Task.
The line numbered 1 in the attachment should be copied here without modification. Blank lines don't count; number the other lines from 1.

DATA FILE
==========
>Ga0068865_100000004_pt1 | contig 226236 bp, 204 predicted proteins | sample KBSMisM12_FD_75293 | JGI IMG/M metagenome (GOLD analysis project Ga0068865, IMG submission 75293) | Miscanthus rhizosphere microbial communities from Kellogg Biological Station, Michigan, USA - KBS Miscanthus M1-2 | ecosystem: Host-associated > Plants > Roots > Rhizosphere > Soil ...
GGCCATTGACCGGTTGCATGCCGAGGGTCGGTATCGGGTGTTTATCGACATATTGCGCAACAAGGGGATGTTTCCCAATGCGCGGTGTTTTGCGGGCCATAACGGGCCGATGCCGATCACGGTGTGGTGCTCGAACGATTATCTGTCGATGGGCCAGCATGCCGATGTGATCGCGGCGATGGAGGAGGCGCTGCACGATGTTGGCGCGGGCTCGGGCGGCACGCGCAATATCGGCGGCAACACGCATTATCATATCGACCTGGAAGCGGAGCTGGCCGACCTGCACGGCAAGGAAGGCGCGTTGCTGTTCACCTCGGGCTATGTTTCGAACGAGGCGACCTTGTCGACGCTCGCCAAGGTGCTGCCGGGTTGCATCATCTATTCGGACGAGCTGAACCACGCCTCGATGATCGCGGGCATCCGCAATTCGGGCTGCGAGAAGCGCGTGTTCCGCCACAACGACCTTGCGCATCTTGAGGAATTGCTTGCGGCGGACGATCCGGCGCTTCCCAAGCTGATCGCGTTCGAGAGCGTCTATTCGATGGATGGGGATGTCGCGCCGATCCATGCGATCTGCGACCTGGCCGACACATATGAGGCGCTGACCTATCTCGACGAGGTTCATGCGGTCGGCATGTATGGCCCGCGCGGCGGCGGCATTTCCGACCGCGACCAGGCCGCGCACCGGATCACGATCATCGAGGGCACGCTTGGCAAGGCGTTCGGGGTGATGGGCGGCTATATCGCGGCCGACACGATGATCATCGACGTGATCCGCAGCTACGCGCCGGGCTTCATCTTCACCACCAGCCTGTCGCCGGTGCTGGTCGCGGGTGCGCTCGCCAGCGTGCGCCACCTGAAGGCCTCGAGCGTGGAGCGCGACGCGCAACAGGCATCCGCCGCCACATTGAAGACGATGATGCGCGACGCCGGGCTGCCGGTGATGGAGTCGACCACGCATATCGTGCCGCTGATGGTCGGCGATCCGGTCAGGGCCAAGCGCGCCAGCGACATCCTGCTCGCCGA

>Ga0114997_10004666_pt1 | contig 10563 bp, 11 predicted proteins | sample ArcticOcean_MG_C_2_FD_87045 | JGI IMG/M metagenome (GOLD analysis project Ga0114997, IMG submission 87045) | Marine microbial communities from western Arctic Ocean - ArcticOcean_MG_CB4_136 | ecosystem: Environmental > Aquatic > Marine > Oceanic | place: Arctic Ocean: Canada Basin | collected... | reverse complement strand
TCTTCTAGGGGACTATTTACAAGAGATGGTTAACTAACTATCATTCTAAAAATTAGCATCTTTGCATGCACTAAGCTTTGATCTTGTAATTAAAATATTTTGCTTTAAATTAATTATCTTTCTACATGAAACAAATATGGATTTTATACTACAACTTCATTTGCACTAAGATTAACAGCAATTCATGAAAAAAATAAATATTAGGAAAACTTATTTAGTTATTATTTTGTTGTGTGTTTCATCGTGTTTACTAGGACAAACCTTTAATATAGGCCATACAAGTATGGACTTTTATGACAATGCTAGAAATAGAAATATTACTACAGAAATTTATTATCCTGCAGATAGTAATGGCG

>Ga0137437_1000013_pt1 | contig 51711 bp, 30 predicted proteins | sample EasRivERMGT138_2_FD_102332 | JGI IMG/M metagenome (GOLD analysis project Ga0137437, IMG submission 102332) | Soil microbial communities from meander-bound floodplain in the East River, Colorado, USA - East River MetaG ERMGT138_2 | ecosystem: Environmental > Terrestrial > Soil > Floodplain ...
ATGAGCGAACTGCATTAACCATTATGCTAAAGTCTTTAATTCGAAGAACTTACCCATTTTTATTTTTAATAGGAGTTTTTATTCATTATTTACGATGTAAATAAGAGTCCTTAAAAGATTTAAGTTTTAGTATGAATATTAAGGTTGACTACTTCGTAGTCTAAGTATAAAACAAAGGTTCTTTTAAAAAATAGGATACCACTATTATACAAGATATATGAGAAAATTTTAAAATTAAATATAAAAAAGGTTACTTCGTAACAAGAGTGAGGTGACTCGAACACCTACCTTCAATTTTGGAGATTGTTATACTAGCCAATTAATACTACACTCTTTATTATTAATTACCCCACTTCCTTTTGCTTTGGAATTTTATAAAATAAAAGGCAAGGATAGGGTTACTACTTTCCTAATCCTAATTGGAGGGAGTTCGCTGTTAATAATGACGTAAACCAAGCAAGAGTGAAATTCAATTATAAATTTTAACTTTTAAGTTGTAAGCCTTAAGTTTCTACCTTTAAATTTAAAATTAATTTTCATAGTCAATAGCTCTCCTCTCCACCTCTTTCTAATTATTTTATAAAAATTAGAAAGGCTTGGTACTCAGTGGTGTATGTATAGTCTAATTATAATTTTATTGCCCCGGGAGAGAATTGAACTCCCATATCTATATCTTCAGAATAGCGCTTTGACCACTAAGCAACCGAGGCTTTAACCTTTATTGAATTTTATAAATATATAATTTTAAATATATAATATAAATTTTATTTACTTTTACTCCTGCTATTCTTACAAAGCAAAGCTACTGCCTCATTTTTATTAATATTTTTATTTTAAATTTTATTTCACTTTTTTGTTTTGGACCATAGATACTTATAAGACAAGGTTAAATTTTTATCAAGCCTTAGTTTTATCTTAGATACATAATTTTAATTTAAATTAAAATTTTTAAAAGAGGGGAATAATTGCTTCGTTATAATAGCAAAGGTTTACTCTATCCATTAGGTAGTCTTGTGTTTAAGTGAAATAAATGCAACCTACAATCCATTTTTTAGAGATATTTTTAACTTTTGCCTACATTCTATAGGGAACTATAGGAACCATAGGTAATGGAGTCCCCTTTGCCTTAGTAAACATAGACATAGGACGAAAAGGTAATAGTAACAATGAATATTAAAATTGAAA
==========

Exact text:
>Ga0068865_100000004_pt1 | contig 226236 bp, 204 predicted proteins | sample KBSMisM12_FD_75293 | JGI IMG/M metagenome (GOLD analysis project Ga0068865, IMG submission 75293) | Miscanthus rhizosphere microbial communities from Kellogg Biological Station, Michigan, USA - KBS Miscanthus M1-2 | ecosystem: Host-associated > Plants > Roots > Rhizosphere > Soil ...